Words Without Knowledge
by Pastor George Van Alstine
Listen to little Janey. She is making more and more sounds. Is that a word? Did she say “Mama”? Her family hang on every new syllable as the eight-month-old discovers the miracle of language.
Teenaged Jane can’t keep quiet. She babbles on about her friends, the recent text on her iPod, the injustice of the C she received on her English paper. Many, many, many words.
Now Jane, after four years in graduate school, defends her doctoral thesis. She is eloquent, easily and accurately using the six-syllable words familiar only to the handful of people who share her expertise.
At her ninetieth birthday party, Great-grandma Jane sits in her favorite chair, as the younger generations of her family members flit around her, from one superficial conversation to another. Occasionally someone will ask her a question, and she will respond with a one-word, no nonsense answer. Conversation ended.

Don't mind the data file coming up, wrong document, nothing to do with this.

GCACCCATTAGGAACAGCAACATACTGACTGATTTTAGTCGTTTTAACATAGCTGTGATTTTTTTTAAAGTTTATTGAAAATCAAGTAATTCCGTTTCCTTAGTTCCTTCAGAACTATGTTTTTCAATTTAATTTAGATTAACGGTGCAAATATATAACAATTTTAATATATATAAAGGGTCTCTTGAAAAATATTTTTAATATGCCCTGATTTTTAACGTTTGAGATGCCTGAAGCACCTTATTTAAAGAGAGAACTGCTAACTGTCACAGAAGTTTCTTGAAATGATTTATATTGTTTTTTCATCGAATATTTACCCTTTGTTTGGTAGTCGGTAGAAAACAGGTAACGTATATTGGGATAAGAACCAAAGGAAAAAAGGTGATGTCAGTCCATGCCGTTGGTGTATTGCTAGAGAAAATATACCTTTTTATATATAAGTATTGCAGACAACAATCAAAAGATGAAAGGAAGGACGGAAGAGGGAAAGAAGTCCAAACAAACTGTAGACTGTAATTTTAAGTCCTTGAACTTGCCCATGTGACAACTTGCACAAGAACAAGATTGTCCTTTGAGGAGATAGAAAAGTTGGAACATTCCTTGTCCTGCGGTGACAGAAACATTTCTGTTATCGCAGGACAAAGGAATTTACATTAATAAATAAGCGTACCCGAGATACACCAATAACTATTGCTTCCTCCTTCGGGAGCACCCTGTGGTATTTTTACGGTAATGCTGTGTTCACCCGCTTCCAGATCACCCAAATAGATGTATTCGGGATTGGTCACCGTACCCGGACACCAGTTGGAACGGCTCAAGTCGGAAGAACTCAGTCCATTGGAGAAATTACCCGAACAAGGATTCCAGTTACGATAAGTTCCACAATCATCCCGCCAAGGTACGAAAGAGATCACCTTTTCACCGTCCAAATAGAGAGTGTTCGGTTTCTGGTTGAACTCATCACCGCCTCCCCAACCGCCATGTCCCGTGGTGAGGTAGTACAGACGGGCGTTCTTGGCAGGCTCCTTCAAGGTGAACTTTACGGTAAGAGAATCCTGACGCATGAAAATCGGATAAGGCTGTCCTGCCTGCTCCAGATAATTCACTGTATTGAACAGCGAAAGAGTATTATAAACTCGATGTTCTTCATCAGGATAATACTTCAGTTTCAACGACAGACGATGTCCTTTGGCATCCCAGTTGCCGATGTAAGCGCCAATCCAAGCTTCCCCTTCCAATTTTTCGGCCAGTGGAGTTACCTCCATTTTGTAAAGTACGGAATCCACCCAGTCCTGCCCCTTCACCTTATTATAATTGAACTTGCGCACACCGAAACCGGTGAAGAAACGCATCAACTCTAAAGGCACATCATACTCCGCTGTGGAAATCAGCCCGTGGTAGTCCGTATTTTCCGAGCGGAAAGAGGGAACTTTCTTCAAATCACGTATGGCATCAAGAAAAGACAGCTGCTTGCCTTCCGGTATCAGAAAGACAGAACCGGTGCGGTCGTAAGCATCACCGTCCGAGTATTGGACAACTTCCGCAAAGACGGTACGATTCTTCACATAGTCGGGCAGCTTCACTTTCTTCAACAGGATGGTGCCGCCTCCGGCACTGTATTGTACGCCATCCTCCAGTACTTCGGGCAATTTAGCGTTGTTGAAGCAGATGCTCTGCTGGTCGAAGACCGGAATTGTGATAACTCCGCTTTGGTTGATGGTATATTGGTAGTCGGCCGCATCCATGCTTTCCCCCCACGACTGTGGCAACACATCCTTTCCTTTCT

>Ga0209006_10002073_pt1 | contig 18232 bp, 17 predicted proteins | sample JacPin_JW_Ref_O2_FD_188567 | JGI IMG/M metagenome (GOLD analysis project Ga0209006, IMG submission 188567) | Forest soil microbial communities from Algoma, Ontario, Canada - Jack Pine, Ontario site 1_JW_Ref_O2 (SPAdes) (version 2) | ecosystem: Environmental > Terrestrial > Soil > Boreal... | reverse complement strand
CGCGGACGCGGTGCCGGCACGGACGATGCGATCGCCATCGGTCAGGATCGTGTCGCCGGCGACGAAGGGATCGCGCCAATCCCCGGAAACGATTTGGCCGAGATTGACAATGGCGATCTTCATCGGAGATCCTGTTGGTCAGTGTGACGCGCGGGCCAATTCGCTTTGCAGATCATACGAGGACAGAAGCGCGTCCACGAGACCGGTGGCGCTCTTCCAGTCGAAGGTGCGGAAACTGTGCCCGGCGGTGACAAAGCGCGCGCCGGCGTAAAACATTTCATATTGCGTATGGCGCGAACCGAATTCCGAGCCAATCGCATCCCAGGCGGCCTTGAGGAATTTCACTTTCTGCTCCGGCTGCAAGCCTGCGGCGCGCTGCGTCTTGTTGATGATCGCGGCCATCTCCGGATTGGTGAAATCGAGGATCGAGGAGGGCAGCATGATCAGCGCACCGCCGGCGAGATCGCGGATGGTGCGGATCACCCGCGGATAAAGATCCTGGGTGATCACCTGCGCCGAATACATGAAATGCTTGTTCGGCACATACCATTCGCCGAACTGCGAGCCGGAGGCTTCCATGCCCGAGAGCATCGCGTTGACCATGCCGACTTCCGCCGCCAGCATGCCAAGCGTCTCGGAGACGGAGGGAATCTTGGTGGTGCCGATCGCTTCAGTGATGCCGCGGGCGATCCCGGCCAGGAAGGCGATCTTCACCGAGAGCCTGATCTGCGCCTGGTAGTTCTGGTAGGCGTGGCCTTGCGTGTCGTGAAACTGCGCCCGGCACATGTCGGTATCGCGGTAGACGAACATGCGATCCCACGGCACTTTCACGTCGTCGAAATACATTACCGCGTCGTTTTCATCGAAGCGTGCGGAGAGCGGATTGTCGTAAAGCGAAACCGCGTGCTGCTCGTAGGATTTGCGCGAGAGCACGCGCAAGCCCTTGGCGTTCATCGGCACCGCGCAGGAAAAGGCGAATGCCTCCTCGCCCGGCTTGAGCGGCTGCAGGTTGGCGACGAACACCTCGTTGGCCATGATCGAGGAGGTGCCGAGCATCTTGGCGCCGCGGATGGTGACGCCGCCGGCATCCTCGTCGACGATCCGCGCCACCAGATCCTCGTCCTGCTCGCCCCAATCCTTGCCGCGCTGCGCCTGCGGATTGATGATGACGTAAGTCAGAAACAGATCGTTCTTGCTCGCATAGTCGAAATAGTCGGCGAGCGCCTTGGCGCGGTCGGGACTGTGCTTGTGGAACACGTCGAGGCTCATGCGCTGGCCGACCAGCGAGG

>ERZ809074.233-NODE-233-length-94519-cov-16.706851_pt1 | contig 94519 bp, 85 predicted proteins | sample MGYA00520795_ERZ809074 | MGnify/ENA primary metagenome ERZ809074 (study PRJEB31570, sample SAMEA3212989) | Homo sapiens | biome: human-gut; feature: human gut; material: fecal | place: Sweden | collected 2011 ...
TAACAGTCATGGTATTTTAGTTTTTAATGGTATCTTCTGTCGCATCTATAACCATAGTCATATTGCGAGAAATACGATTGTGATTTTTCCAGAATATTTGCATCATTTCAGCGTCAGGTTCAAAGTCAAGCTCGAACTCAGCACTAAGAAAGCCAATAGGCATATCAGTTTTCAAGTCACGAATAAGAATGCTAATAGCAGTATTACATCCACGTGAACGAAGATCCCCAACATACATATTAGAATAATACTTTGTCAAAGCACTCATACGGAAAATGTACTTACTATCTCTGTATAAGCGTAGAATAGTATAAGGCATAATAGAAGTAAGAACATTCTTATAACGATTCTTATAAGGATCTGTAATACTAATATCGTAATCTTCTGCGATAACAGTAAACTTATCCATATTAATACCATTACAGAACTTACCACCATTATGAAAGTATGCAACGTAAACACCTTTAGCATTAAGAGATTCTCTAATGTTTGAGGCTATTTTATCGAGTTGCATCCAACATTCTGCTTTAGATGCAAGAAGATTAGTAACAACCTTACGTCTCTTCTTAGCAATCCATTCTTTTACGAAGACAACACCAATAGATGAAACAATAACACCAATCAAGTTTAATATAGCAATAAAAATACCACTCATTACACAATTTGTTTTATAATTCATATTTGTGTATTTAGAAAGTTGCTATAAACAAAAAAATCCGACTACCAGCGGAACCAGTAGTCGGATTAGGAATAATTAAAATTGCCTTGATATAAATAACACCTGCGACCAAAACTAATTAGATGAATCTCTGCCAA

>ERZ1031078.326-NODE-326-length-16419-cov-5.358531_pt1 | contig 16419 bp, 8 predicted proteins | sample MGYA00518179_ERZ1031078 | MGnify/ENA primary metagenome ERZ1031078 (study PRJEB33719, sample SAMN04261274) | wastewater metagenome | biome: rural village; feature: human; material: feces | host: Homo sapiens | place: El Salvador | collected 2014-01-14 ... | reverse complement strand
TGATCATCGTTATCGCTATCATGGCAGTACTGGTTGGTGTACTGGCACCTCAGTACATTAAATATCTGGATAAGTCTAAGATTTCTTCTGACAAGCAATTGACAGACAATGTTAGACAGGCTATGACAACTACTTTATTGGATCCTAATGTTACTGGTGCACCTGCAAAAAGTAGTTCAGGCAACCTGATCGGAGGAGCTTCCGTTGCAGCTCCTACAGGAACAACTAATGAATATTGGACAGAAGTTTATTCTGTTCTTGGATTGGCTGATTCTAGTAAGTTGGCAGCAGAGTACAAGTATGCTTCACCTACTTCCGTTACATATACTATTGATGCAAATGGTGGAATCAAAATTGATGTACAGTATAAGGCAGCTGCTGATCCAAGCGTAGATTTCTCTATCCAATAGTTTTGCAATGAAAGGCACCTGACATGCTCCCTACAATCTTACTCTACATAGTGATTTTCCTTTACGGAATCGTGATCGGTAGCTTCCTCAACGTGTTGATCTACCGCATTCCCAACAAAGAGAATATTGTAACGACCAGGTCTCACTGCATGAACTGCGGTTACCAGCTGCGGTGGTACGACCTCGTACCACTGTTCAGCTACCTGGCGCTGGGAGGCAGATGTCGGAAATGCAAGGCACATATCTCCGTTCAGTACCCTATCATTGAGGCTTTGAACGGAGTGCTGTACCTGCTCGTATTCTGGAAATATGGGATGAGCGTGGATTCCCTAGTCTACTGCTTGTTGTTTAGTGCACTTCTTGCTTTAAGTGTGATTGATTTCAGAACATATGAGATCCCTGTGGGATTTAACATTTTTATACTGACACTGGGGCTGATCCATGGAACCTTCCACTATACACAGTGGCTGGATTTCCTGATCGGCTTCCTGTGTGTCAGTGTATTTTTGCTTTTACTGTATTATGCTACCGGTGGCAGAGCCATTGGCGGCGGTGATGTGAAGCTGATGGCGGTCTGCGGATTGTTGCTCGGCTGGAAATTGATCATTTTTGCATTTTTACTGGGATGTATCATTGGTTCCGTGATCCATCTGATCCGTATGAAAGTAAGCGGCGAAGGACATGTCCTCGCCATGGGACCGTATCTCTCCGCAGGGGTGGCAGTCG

That’s the story of life: we learn to talk, and then (hopefully) we learn to stop talking.
The story of Job in the Old Testament describes how hard it was for one man to learn this lesson about words. The early chapters of the book are all about words — thousands of words put together into well-reasoned arguments by Job and his three “comforters.” But the climax of the story comes when God says to Job:
“Who is this that darkens counsel by words without knowledge?” (Job 38:2)
Job, struck by this question, responds:
“I am of small account; what shall I answer you? I lay my hand on my mouth.” (40:4)
Yes, words can explain, expound and expand. But words can also “darken counsel,” obscure truth, befuddle understanding. Job had to learn when he should shut up. Only then he might begin to become wise.
In this article, I have used words to try to expose some truth from God’s Word. Now it is time to “lay my hand on my mouth.”